Near mile 11 I started getting cramps in my hips. I have never had that before. Weird. They quickly dissipated as I stood and stretched a bit.
Last year, I only made it to Williamsburg Road (17 miles) before my bike suffered a few race-ending fails: rear shifter busted, snapped chain, complete with broken chain tool. Done.
I don't remember the hill where all this occured, I must have been more able to scale up it this year, but I definately saw the stump where my race ended and I layed the bike down in disgust. As I rode past the stump, all I could do was give it a dirty look. "Not today Mr. Stump. Enjoy your life in solitude, I'm racing today." I crested Williamsburg Road without ever flinching and never looked back. At this point I tried downing a cup of Heed while blasting past the aid station, but I dumped half of it all over the front of me, then choked on the rest that went in my mouth. Wow, that was definitely worth it.
As we neared Timber Ridge, maybe 8 miles or so out, snow started showing in the trees and on the ground. The trails were getting slick like grease, and gumming up drivetrains. I had never seen so many broken chains as I had that day. Every time I opened up my headshock I felt like I was losing so much speed, so I left it locked out for probably 75% of the race. It makes it terribly hard to see where you are navigating with no front shock, but it was the only way to keep up my confidence and speed. One tip: while bombing down rutted, gored out single track...just hold on for dear life and hopefully the bike gods will look out for you and guide you to safety. Today they were on my side. Rubber side down all day.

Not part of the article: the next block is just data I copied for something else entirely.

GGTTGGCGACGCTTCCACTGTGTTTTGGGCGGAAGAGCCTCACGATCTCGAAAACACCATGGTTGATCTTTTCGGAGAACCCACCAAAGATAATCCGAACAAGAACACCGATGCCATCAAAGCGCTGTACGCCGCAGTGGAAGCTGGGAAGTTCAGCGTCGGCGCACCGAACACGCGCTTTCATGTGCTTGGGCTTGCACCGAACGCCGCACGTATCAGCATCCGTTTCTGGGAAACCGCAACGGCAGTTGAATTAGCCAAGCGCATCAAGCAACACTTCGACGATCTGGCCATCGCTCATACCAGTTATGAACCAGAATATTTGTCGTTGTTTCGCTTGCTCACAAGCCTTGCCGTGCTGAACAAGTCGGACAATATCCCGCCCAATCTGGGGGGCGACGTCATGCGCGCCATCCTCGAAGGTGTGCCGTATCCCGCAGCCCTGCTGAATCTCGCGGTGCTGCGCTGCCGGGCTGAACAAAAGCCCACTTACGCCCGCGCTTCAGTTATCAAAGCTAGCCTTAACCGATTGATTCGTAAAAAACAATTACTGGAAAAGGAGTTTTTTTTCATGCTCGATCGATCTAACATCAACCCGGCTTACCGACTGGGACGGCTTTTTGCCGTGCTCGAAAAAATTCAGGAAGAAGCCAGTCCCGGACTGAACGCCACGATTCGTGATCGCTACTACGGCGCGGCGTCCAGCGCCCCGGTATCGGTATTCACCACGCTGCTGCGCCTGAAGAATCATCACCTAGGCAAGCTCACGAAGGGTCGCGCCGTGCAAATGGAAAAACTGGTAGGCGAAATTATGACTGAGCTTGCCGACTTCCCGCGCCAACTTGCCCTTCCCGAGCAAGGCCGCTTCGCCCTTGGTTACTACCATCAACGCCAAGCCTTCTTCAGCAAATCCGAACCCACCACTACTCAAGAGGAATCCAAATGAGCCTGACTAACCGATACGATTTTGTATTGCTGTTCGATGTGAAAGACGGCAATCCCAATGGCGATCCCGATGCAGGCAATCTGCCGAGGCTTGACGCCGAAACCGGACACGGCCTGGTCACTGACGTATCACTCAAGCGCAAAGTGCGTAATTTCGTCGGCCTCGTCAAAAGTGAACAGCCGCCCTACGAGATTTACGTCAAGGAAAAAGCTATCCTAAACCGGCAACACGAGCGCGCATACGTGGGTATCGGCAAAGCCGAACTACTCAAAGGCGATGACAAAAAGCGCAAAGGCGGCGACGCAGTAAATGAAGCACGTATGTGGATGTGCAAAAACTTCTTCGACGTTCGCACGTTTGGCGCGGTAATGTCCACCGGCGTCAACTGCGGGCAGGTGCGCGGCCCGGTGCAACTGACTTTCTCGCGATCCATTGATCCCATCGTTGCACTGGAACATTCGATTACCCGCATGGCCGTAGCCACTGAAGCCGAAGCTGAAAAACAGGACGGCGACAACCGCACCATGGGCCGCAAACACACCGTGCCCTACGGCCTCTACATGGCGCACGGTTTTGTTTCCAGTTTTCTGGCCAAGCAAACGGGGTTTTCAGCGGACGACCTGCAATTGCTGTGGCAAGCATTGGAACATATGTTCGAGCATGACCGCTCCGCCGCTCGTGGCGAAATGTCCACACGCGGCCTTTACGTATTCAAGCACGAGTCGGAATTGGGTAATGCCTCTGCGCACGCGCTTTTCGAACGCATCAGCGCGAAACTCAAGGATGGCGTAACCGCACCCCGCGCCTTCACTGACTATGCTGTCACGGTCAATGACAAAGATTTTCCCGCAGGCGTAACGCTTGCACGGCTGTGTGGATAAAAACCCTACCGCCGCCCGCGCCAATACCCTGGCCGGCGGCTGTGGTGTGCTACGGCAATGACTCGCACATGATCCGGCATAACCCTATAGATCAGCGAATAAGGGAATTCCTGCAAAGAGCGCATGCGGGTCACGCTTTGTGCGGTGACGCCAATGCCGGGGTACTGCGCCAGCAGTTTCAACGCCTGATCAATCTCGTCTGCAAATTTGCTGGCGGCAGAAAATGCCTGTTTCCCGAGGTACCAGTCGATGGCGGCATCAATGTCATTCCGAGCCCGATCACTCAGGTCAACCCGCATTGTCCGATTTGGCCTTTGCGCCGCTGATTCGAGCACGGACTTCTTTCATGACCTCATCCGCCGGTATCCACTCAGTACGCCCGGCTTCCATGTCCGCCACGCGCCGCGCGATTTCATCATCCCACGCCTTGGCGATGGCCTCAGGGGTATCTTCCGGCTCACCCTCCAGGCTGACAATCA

Mile 22: more prevalent cramps start in and I'm losing power. Left calf. Stretch. Then right hamstring. Stretch. Left tricep. Now the arms? What the hell is going on? Then my left quad and hamstring. Everytime I stood up to stretch or power away at the pedals, other muscles would revolt to the action. I really began to think "what am I going to do if I have to wad myself up into a ball in the woods as others ride by? I'm not going to DNF again."
I had to do the unthinkable in order to survive. Start walking hills. I had to walk at least 4 of them. The last two I dismounted at the base without even trying. Cramps were getting worse. It was so painful. My goal time of 2:45 had come and gone when I saw the 1K to go banner. The cheers from the crowd began getting louder. I could see colors through the woods. By now all I could see was the trail and the rear tire of the guy in front of me, everything else was a blur. I heard a "Go Wheelmen!" at one point, not sure who that was. I rounded the final turn and sprinted for the finish, challenging the guy to my right who was ahead by 1 full bike length, barely beating him to the timing ramps. I wasnt actually sure I had finished, for I never looked up to see the finish banner. There was just a guy waving his arms down, saying "slow, slow". I guess that was it. Likaboom, I was done.
Place: 2512 out of 3906 racers
Place in age division: 60 out of 86
I peeled off to the left of where all the riders were collecting and found a split rail fence to prop myself up against. Cramps were terrible, I could barely stand. Just then I look up...Brent! He finished only 1 minute behind me. Freaking awesome!
The change of clothes felt fantastic. It snowed some more. What more appropriate Bells brew to have than a Winter White, while hanging out with great friends!
I had given it my all, for what training I was able to fit in these last few crazy months. I was happy to finish. Not the time I was hoping for, but I put everything out there that day, and I guess that is all I could ask for. I've learned a lot in my first full racing season, I hope to build off my experiences this last year and continue to improve my skills.
Cranking away around the last turn towards the finish.
Me and Matt chilling (literally) post-race with beers.